When I first saw the previews for BOUND I was wrought with excitement. A game themed with ballerina/contemporary dance? Geometric shapes and wonderful colors? Interesting character designs? Count me in!
Then I was in, and suddenly you could count me out.
While BOUND presents its self as a game with a unique play style, it really is more of an experience then it is a game. It doesn’t quite have any element of a game at all other than your ability to control the character, which is difficult in its self for multiple reasons. You’ll play as the very human female protagonist who switches from reality to a dream state. Her dream states are a representation of her psyche as she sorts out some inner turmoil about her past.
This very human female is also very pregnant and watching her slowly clamber up a short flight of stairs was PAINFUL, let alone having to watch her shuffle her feet as you try to walk down the beach. Our dream state dancer frolics and twirls as you walk around the levels, however it is quicker to just walk normally as the dancing becomes more of an annoyance. Don’t expect the camera to work with you either. It constantly flips in to odd angles without any warning, disorienting players continuously in the already winding levels. Often times the levels and platforms themselves would just drop me as I traversed. Death has no repercussions; if you fall to your demise you simply respawn from your last position and continue on your merry way. This only costs the player a few seconds as they wait for the dancer to stand again.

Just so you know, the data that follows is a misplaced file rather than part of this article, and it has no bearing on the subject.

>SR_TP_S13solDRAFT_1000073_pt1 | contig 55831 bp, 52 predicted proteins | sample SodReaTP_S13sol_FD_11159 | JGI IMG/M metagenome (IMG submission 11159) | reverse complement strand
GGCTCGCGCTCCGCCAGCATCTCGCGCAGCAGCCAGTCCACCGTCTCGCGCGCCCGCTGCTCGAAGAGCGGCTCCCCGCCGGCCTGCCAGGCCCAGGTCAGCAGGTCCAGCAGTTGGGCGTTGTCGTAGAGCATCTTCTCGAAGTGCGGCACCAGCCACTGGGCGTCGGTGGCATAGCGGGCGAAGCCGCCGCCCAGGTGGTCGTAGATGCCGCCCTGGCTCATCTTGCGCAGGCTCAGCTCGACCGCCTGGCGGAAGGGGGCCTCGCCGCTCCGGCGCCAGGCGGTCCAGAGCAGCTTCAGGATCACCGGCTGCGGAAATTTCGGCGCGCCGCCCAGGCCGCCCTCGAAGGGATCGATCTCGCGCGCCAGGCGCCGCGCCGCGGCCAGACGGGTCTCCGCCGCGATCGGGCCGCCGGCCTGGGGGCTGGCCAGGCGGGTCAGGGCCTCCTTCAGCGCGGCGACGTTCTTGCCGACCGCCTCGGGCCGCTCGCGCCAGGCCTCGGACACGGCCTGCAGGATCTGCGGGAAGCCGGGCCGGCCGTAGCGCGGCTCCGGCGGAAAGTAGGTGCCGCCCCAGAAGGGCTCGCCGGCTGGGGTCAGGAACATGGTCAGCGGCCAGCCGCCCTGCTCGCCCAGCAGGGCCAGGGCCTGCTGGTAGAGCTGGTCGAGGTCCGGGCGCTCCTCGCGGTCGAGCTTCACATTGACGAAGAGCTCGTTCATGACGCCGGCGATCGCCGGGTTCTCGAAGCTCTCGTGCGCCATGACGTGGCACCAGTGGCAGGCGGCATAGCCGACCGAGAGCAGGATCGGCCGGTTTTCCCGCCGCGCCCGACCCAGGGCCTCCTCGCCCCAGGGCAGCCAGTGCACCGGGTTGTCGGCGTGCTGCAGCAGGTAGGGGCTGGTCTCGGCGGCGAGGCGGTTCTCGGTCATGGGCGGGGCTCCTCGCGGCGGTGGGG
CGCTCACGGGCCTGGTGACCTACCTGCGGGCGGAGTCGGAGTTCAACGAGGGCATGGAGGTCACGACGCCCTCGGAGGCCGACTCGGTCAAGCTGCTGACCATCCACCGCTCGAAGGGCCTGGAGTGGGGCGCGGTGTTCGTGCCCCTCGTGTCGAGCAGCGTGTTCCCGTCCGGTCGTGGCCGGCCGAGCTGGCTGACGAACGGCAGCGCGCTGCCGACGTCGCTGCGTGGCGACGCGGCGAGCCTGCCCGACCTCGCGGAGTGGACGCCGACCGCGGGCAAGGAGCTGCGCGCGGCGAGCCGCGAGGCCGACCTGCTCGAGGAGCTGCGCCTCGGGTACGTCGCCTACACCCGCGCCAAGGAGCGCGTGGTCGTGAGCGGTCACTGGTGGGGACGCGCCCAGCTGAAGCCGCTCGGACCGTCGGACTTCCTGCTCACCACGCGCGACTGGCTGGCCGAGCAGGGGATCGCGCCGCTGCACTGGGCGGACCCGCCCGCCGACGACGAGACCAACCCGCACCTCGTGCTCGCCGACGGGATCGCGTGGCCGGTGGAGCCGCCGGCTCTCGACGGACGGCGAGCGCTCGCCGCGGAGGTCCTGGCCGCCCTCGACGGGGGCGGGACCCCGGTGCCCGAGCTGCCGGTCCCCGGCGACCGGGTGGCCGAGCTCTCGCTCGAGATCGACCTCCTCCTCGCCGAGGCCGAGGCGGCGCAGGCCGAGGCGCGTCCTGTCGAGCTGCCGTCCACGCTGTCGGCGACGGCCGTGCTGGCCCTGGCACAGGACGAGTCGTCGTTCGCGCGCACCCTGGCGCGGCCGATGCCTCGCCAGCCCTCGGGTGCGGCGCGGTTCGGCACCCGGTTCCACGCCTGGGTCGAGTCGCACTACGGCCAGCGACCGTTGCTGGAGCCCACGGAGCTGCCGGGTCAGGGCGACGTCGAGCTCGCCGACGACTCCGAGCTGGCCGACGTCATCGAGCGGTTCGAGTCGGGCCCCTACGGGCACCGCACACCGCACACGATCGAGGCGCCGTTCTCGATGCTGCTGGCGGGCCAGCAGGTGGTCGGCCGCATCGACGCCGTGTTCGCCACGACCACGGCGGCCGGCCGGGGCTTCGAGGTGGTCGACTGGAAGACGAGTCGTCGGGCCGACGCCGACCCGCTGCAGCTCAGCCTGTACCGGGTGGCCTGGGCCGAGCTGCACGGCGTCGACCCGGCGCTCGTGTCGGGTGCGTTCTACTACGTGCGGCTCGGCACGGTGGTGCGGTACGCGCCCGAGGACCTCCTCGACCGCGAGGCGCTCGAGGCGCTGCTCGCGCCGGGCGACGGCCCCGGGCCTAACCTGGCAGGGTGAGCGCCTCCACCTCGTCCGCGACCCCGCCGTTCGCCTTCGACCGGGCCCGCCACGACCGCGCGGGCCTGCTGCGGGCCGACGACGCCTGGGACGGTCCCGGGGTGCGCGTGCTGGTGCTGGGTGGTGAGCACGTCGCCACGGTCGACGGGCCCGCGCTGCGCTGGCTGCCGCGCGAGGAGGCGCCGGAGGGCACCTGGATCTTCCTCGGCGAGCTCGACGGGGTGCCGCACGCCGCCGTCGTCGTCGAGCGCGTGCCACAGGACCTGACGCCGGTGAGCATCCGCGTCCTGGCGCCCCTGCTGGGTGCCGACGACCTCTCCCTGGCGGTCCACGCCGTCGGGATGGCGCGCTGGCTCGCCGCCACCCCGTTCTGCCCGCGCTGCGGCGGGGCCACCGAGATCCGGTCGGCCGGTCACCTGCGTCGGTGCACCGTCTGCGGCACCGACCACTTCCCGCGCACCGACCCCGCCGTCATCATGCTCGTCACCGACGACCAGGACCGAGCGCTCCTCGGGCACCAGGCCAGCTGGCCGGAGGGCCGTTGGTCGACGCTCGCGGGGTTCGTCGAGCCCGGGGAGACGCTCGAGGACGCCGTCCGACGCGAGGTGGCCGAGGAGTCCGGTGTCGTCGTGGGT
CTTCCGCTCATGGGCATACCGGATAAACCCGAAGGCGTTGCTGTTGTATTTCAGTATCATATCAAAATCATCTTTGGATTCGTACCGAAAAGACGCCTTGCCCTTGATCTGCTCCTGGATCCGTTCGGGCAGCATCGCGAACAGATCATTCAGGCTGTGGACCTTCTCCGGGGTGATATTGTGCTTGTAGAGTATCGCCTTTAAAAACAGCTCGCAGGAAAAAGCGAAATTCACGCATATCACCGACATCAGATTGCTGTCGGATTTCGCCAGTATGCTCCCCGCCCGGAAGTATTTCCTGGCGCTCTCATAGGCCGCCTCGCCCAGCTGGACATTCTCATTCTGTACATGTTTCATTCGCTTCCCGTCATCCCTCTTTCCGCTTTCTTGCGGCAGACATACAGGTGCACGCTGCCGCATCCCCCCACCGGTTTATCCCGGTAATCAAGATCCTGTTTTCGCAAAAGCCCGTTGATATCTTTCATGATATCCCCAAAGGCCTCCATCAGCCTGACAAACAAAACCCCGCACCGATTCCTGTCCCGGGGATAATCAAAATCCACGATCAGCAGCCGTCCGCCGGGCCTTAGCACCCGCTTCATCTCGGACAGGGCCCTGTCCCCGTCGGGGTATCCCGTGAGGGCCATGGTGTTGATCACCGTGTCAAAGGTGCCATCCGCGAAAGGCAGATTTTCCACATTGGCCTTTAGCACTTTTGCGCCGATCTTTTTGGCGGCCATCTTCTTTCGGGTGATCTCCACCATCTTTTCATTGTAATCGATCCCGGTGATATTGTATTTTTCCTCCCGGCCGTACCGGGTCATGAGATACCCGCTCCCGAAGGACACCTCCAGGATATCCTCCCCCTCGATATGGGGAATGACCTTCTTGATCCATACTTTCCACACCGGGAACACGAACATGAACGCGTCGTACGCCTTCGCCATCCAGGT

The levels themselves are very linear, but do have multiple paths for a player to take in some areas. This game claims to be a puzzle game, however no puzzles are present. I ran around and picked up all the colorful floating blocks that rewarded me with chirps, but never understood why I was picking them up. I skipped away as quickly as possible to get to the next tidbit of lack luster story. There are dangers to avoid, and to do so our dancer twirls her two ribbons around her to create a barrier, but she has no offensive attacks. To activate the shield you’ll need to hold down one button while mashing the dancing buttons, but it quickly becomes clear that it’s enough to just mash one button to get through the game. At times the audio was strange, music would stop or change abruptly, where music is often used as queues I found it to be more confusing. Music that was once building up as I sprinted across stairs would suddenly stop and I wondered if I was even headed in the right direction anymore. This moment of doubt would cause me to stop and look around, completely breaking what little immersion I had. The end of a level is defined by the dancer riding back through the level surfing on a golden ribbon. You can glide left and right and in different positions, or get yourself a drink and wait to be unceremoniously dumped at the door of the next memory.
I could not relate to the character nor did I feel invested in her. I could not even feel invested in the story as we saw snippets of memories and drawings from her journal. The storytelling tried to be vague, but I had already figured out what was going on by the second level. Because of this I found myself just rushing to the end. Once you complete the ‘story’ mode (if you can call it that), you’ll unlock the ability to do specific levels as speed runs if for some reason once wasn’t enough.
It is clear that they did their research on the game, if you spend your time just dancing and moving you’ll see the intimate details in the fluid animation. While she is a small and delicate looking girl, we see power and strength in her steps and twirls, making her appear very elegant. However the aesthetic of this game is its only saving grace. Sorry to bear the news, but save your money on this title and watch someone else play it if you’re truly curious about the story.